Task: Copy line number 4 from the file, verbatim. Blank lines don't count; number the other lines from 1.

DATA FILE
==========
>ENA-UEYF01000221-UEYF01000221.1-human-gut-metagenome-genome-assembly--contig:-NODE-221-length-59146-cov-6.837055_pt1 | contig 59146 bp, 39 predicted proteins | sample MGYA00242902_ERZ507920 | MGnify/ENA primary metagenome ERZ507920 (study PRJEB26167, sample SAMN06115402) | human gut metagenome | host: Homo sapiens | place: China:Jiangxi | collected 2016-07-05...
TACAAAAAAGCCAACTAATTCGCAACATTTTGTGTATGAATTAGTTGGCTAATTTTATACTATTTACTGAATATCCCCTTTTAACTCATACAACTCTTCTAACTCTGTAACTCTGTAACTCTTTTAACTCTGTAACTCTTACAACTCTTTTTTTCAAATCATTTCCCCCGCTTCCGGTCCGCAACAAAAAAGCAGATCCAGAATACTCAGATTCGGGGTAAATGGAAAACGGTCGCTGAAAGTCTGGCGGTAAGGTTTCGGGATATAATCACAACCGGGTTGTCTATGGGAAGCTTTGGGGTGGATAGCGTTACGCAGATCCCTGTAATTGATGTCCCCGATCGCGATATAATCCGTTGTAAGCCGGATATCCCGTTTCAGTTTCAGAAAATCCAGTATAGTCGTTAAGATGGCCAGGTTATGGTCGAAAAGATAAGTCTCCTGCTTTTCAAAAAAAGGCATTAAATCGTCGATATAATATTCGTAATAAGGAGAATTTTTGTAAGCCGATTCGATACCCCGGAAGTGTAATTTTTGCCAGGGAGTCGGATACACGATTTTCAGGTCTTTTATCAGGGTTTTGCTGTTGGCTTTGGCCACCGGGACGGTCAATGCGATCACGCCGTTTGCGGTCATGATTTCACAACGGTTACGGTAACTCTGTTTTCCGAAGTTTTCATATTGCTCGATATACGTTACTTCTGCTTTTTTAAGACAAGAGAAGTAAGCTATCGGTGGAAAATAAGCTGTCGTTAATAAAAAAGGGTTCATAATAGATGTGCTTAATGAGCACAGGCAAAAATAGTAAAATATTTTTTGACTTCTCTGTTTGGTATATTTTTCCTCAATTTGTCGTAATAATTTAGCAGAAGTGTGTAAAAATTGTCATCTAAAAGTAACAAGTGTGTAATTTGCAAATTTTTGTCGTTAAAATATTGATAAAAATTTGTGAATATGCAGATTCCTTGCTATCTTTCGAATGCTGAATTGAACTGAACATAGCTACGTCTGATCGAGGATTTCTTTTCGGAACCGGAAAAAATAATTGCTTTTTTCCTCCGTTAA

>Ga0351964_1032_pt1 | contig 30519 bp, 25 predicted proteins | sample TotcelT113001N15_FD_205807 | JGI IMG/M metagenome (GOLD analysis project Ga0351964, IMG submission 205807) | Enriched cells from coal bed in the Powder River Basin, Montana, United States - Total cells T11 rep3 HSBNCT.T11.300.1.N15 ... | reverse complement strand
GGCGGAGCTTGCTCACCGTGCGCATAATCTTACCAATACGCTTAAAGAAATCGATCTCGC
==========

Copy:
GGCGGAGCTTGCTCACCGTGCGCATAATCTTACCAATACGCTTAAAGAAATCGATCTCGC